Turning Food Waste into Usable Energy

A recent study discovers the potential and reality of transforming waste fruits and vegetables into usable electricity for citizens in Indonesia. In an effort to reduce the dependence on fossil fuels for energy and make best use of the waste generated by a population, researchers have created a system that takes in leftover food, creates biogas, and produces electricity as a final product. This system is much more sustainable than processing food waste in a landfill and releases roughly half of the emissions. In addition, the creation of biogas for electricity has a smaller processing cost than that of a landfill and the owner of the biogas system can earn a profit by selling the electricity made.

A diagram explaining how the process works. (Ariyanto et all., 2017)

Biogas is a form of biofuel that is created via anaerobic digestion when bacteria breaks down organic matter and releases gases such as methane and carbon dioxide. The methane produced can then be turned into gas for your home or electricity.

Researchers used organic waste from one of Indonesia’s largest markets, evaluated it, and conducted an experiment to determine how they would create a pilot biogas system for the local government and its partners. During the experimental period, mango was used in conjunction with cattle dung and water to determine the correct amount of solids and liquids in the biogas digester. The amount of waste produced by the market was analyzed to find an appropriate amount that the biogas plant should be built for. The market varied from producing 4 tons to 20 tons of food waste per day depending on seasonal factors. Therefore, researchers decided to build the system to digest 4 tons per day.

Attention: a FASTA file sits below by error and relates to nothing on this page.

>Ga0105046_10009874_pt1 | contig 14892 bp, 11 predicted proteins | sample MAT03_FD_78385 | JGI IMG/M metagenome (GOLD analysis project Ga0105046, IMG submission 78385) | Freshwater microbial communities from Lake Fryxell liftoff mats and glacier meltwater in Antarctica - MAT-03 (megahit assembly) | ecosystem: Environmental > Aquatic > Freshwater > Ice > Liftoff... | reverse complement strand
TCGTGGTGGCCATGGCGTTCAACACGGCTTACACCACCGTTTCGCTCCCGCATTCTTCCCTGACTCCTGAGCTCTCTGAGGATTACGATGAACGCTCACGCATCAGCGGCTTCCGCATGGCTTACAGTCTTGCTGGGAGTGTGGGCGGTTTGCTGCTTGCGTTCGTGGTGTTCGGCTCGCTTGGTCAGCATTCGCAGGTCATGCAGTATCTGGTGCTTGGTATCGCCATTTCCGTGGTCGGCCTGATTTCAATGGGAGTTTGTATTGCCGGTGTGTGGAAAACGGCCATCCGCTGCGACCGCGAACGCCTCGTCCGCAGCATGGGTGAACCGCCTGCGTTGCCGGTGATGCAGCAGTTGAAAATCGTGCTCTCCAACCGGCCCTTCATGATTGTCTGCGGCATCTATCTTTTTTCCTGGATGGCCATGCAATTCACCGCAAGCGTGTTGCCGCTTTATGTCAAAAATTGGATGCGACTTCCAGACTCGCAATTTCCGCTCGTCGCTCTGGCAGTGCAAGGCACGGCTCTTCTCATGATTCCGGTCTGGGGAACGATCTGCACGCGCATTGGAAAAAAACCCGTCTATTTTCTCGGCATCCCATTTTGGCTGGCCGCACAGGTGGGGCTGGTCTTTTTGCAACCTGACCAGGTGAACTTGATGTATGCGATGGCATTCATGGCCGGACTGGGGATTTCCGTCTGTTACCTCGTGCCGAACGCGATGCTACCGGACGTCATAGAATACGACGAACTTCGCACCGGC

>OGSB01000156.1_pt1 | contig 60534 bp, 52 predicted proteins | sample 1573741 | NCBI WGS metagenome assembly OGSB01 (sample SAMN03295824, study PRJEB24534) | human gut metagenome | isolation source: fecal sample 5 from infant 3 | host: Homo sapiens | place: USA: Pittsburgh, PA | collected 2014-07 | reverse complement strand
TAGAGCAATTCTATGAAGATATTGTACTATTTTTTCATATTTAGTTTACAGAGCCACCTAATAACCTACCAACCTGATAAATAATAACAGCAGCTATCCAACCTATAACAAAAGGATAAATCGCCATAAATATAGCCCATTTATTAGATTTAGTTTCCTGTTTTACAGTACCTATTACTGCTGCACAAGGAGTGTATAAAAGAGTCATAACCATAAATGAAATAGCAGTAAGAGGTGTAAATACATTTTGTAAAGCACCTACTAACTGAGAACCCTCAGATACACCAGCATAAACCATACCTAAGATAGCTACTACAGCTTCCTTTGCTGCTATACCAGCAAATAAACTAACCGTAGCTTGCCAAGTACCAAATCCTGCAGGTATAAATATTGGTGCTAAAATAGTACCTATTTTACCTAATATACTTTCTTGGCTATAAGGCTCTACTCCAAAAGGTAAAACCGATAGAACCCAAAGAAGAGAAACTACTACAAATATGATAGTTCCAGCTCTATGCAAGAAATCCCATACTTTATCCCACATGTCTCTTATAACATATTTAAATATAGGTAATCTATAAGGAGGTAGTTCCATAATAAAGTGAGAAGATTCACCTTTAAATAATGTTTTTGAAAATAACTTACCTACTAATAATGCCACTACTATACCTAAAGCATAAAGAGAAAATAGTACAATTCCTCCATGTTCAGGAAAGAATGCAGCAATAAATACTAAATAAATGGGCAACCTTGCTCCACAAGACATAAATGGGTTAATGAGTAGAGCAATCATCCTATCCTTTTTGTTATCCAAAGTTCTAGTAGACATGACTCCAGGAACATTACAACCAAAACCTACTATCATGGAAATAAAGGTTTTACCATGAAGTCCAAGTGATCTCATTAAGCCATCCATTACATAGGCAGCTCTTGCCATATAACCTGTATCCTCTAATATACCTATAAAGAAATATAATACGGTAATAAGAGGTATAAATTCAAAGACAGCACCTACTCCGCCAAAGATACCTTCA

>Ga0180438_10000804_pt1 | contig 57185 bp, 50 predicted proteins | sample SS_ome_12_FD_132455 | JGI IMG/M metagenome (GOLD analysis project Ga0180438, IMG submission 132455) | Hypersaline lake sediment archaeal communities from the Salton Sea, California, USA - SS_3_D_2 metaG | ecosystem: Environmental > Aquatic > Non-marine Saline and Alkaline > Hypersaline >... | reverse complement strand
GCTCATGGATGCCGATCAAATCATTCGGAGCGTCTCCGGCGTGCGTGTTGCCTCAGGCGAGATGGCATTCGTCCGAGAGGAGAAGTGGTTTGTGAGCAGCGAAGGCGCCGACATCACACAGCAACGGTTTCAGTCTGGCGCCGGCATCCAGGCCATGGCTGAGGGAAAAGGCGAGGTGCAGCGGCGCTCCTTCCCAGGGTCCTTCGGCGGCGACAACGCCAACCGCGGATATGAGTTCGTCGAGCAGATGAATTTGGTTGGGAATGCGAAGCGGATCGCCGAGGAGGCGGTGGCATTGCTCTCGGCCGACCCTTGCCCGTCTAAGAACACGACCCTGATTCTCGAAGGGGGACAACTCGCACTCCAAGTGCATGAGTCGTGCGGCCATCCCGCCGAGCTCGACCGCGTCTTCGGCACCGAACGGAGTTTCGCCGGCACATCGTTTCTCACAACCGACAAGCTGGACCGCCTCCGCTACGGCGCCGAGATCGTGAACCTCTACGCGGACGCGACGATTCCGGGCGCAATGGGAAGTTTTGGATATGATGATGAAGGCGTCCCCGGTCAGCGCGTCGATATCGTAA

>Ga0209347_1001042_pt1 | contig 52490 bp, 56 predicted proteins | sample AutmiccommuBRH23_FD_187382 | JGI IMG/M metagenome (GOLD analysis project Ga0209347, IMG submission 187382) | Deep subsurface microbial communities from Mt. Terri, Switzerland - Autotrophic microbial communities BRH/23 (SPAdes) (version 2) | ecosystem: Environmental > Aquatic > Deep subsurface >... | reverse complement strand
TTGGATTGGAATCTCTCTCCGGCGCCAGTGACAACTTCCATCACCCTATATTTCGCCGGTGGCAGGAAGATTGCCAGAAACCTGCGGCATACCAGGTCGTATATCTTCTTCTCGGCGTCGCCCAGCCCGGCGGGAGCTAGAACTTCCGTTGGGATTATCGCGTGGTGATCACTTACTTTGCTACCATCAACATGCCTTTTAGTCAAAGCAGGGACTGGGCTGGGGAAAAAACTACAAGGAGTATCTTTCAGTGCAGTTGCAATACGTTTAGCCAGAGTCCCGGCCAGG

The plant generated 733 kWh of electricity per day, which is slightly smaller than the amount a typical U.S. home uses per month. Once the gas is produced and electricity made, some residue remains in the digester. This residue can be used as a fertilizer or as a form of irrigation, such as in the study where the leftover liquid was used on nearby farms to irrigate fields.

Making the most of what we have is one way that society can curb the effects of climate change and limit our use of raw natural resources.


Source: Ariyanto T., et al. 2017. UTILIZATION OF FRUIT WASTE AS BIOGAS PLANT FEED AND ITS SUPERIORITY COMPARED TO LANDFILL. International Journal Of Technology 8: 1385-1392

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